Make your own £5 ambient TV backlight

After clearing out some junk, which included an old halogen desk lamp, I was thinking about putting in an LED light behind the PC monitor.

Then I remembered I’d bought a ring of 24 RGB LEDs from Aliexpress last year & hadn’t used it in a project.

I also had a spare Arduino Nano, and all the things I’d need to allow me to hook up a dial (potentiometer) for the light level, and button to cycle through different colour modes.

Here’s a quick video of it in action..

Parts

LED Ring – £2
Arduino Nano – £1.75
Breadboard & bits – £1.25

Wiring it up

It’s an easy one to wire up.. I took a few basic examples and mashed them together to get what I wanted from the design.

I’m not an electronics expert, and approached this like I approach software development; write it in manageable/testable chunks, which I can implement and test individually, then bolt it all together.

fritz-led-ring

The code for the project is pretty simple.. I think the most complicated bit is handling the button, which needed debounce functionality.

And here are a few pictures of it in place behind the PC monitor..

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Samsung Q9FN Tips, Tricks, Secrets & Problems

The 2018 flagship TV from Samsung is the Q9FN. This is a FALD (Full Array Local Dimming) display with 480 LEDs lighting the display, rather than being edge-lit like a lot of the models. This generally means it’s much more capable of providing good contrast ratios. Overall I think it’s a good TV … most of the time….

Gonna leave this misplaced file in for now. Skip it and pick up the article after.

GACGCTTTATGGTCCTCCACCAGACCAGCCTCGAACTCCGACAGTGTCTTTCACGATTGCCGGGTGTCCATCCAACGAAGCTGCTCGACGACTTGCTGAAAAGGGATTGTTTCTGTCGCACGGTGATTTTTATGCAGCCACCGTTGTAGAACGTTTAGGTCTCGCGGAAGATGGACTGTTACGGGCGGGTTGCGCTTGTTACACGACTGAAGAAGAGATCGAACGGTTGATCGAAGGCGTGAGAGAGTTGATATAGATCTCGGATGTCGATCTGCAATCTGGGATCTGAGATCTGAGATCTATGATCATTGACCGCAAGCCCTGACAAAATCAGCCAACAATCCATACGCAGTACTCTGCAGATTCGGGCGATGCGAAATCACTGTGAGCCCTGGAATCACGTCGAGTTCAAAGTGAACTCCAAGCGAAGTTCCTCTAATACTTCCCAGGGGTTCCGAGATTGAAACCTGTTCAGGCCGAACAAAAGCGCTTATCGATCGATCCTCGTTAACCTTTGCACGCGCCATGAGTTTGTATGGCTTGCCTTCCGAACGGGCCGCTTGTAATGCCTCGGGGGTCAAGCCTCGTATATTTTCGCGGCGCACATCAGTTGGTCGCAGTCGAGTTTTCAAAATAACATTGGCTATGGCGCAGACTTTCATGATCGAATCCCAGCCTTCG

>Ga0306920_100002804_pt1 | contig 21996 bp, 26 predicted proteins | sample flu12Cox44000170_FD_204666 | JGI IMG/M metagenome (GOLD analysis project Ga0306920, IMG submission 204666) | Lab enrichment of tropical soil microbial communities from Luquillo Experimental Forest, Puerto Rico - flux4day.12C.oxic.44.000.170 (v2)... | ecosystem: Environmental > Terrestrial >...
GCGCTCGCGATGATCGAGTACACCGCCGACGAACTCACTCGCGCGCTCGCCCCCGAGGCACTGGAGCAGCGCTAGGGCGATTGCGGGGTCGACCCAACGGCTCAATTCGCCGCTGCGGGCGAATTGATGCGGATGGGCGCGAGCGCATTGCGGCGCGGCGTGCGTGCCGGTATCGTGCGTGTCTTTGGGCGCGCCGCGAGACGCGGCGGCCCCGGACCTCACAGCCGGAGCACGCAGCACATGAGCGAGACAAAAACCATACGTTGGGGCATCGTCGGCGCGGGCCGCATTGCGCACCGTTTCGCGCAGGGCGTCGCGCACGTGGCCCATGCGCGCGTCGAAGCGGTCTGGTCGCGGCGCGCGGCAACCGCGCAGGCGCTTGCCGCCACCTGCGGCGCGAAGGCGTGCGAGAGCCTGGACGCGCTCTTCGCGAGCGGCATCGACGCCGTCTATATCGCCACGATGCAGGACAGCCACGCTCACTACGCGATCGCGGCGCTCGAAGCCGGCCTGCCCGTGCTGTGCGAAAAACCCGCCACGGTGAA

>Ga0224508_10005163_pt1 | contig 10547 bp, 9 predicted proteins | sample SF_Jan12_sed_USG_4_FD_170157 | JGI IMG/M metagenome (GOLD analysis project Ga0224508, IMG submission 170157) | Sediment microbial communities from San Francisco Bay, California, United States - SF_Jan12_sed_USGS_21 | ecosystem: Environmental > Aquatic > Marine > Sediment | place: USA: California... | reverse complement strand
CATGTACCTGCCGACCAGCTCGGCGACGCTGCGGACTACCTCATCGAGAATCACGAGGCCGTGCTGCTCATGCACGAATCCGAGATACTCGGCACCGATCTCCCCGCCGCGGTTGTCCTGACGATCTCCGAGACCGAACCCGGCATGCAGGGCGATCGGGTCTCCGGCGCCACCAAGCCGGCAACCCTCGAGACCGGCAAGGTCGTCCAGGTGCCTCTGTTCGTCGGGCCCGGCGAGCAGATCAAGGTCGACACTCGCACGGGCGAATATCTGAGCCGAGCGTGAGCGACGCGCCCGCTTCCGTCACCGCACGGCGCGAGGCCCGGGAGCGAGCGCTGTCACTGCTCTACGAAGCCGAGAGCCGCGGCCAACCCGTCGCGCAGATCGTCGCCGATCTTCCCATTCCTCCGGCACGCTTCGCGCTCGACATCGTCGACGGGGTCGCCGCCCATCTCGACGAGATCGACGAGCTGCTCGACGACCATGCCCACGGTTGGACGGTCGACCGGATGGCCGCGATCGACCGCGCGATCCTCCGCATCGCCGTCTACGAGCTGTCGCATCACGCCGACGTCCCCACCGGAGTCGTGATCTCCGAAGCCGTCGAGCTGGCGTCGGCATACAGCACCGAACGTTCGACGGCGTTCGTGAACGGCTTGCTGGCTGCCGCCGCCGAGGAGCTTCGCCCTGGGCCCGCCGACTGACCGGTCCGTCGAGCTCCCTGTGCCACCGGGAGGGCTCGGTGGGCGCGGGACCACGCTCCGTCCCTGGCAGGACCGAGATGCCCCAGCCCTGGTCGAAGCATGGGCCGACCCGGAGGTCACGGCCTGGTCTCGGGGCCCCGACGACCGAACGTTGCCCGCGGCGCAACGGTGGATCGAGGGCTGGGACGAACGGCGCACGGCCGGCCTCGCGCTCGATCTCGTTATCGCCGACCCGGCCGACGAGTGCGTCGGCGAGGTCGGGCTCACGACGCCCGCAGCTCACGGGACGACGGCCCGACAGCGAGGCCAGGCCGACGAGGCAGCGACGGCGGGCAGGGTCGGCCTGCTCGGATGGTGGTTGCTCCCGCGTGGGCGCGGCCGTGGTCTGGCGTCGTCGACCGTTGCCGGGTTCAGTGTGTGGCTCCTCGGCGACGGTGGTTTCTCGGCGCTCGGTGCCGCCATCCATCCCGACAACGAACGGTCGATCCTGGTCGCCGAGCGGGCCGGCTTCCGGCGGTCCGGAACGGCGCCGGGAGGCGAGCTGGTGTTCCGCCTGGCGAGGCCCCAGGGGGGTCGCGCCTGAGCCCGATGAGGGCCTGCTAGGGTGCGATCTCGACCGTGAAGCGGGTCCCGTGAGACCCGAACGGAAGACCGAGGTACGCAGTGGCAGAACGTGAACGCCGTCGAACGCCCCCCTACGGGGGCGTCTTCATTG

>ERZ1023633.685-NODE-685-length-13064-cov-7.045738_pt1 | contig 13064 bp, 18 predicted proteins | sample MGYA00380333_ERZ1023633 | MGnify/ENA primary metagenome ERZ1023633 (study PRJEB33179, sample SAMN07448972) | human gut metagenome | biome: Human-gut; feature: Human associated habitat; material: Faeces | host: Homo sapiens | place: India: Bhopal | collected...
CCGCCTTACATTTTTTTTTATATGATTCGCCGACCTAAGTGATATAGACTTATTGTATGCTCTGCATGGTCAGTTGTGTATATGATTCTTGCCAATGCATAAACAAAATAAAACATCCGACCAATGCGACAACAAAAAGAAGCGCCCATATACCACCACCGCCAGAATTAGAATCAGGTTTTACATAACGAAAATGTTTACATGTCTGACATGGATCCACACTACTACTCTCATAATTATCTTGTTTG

Problems

However, the reality is different from the headlines and reviews in the major publications. What a lot of people have found is that the Contract Enhancement & Local Dimming features can cause light fluctuation problems, which are especially apparent in dark scenes with subtitles.

Light Fluctuations

You can see for yourself in this clip from Narcos Mexico S01E05 at about 45 minutes. This is being viewed via the built-in Netflix player in HDR, with Contrast Enhancement turned on, since without it enabled, dark scenes are waaay too dark to see anything!

It shows how subtitles affect the light levels in other areas of the screen.. like right at the top, nowhere near the subtitles.